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The faint end of the luminosity functions

Technical requirements: V, I images down to a limiting magnitude of $V\sim27$ ( $I\sim 25.5$) in at least 15-20 fields. Images repeated after 5 and 10 years for proper motions would be quite important.

As above outlined, we know very little on the overall shape of the luminosity function (LF) (we cannot even decide if it is bimodal or not), on the shape of the LF at the faint end (and therefore on the expected number of brown dwarfs), and the change with time (environment) of the LF. The above information are fundamental inputs for any Galactic formation and evolution theory.

All the available studies of the faint end of the LF are affect by one of the following problems: either (a) they are on large areas but not deep enough to sample faint stars in a large enough volume or (b) they are deep, but confined to a small area in the sky.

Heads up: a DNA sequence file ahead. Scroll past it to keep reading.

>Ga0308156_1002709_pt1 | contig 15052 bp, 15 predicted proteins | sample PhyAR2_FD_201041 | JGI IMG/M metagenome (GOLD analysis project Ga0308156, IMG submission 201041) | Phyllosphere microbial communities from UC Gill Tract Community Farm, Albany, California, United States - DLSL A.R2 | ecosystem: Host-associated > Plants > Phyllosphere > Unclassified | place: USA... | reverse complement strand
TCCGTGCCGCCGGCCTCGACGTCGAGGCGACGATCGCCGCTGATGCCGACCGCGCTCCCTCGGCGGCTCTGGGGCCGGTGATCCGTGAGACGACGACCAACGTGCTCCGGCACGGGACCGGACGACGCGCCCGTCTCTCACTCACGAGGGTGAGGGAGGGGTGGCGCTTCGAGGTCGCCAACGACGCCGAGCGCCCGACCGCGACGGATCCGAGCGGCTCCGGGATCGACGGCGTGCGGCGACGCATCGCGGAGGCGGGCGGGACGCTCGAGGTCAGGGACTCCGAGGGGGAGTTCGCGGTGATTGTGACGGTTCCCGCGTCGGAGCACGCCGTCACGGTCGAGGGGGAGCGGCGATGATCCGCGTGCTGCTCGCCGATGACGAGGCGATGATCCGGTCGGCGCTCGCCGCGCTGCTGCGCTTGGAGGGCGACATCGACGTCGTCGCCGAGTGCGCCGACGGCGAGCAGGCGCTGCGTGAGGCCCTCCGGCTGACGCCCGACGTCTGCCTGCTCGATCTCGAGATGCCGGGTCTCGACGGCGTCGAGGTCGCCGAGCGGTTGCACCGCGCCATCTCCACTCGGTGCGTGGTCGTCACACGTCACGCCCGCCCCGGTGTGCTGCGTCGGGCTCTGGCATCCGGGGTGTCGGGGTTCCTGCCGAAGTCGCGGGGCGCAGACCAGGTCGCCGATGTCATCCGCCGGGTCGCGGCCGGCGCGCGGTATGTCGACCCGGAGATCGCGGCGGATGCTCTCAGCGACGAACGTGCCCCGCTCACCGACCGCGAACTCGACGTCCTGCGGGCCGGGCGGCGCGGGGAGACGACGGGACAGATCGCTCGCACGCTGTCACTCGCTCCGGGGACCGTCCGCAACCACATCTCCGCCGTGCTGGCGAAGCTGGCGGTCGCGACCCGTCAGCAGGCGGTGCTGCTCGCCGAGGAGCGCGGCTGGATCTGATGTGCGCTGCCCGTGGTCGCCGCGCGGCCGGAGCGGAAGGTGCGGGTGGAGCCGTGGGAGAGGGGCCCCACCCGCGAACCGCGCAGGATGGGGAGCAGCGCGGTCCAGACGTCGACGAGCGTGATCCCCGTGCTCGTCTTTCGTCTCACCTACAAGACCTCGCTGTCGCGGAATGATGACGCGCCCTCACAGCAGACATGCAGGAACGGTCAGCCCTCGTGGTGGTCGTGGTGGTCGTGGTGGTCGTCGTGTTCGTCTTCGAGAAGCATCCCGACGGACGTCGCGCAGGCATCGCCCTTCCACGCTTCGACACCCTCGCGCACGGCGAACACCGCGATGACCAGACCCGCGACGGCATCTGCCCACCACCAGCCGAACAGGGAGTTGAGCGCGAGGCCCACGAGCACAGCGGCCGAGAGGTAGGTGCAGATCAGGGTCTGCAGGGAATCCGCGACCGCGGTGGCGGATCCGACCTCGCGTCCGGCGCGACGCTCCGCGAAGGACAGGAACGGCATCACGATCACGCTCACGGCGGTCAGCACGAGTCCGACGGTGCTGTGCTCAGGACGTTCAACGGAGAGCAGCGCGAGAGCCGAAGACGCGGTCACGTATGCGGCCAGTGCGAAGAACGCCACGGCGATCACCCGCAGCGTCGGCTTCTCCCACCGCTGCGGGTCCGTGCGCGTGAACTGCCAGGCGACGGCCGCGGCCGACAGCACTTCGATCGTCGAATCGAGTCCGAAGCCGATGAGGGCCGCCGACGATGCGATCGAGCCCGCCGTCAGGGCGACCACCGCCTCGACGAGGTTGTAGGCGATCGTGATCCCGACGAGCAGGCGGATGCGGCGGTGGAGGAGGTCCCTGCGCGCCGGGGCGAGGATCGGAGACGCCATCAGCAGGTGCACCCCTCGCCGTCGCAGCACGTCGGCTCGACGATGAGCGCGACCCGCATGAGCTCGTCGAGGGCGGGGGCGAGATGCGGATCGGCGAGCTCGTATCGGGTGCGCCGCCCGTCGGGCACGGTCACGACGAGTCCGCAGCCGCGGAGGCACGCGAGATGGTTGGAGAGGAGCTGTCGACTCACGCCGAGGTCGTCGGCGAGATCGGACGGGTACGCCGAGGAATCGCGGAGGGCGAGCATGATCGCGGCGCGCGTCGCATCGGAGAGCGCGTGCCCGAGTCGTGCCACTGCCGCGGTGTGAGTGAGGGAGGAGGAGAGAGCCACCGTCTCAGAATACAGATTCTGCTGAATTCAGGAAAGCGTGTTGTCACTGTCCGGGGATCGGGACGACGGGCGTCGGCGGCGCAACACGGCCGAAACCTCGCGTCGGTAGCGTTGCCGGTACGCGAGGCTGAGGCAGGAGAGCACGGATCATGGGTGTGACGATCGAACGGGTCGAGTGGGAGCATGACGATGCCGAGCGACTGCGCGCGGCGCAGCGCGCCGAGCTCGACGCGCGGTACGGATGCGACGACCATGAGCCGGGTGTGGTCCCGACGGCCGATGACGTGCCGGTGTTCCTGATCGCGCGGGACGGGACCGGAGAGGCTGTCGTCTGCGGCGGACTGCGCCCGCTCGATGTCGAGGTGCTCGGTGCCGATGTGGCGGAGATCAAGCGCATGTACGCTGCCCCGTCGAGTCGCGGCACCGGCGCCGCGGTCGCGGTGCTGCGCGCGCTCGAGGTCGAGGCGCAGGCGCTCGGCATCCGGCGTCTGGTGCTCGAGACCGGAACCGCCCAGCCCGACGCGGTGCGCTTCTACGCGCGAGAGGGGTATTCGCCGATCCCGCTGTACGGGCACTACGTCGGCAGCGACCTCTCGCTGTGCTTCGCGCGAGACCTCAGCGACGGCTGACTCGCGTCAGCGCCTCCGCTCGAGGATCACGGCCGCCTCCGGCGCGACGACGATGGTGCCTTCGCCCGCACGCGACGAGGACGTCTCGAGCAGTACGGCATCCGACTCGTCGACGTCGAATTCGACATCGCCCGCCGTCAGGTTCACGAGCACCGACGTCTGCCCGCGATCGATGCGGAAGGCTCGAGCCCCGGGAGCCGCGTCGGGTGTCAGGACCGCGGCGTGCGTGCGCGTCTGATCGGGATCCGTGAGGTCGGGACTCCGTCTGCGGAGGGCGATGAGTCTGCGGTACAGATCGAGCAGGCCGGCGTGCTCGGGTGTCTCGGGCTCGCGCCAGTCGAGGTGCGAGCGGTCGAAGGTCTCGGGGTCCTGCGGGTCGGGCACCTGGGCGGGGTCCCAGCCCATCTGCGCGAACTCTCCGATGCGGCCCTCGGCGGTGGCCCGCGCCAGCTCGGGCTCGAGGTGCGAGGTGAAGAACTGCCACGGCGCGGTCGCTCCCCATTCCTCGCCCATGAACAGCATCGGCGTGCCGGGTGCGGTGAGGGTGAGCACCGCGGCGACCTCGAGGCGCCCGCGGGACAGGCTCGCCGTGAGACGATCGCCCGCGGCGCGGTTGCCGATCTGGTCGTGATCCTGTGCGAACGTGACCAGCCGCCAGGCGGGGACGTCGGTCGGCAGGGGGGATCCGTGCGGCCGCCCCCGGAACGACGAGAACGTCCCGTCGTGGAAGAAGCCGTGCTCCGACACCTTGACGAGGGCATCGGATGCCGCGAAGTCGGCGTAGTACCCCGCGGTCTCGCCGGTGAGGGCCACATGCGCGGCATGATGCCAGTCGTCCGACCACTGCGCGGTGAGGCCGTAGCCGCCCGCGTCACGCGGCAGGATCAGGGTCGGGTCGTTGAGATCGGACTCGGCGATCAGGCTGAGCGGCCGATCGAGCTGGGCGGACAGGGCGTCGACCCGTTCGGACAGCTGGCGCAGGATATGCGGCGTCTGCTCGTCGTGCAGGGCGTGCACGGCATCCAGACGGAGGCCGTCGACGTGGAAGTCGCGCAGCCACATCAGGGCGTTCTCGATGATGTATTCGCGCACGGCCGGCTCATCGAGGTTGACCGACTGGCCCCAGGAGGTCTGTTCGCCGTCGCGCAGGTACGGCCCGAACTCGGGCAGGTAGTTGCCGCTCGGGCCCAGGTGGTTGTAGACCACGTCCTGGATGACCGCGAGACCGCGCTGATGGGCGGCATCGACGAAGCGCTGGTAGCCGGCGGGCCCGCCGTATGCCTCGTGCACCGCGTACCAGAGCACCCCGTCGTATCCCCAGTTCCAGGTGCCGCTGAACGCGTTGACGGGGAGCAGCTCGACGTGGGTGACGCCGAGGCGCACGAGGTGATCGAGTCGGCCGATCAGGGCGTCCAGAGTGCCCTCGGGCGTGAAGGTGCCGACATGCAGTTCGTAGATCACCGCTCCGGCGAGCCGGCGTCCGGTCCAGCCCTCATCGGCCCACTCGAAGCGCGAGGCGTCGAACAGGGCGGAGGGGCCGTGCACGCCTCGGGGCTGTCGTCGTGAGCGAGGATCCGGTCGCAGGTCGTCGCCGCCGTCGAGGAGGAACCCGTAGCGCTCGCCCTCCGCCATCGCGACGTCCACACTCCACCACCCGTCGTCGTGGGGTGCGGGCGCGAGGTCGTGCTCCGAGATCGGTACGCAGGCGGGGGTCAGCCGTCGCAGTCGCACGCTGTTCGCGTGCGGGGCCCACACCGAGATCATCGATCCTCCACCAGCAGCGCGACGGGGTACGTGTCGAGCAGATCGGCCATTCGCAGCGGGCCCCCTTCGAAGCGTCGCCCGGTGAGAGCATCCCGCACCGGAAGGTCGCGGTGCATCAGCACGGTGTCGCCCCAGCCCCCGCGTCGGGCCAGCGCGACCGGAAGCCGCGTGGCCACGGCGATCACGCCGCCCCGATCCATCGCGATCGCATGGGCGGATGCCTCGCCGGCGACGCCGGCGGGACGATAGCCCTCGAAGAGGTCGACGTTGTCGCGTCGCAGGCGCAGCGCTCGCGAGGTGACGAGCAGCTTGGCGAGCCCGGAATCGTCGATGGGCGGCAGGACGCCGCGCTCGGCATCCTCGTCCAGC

A multicolor survey down to V=27 in at least 15-20 fields aimed at mapping the different Galactic components would allow to map the faint end (down to $M_V\geq16$) of the LF in the disk. LBT prime focus imager would be the first instrument allowing this kind of (deep) survey.

The same kind of survey would be as useful in mapping the halo LF down to $M_V\geq13$. A large number of faint stars is expected even for the flattest mass function hypothesis in a LBT field. A correct interpretation of the LF shape needs the knowledge of the density distribution. This problem can be overcome by mapping the halo at different galactic latitudes and longitudes.


next up previous contents
Next: White dwarfs Up: Stellar populations Previous: Galactic Structure
Guido Buscema
1999-01-29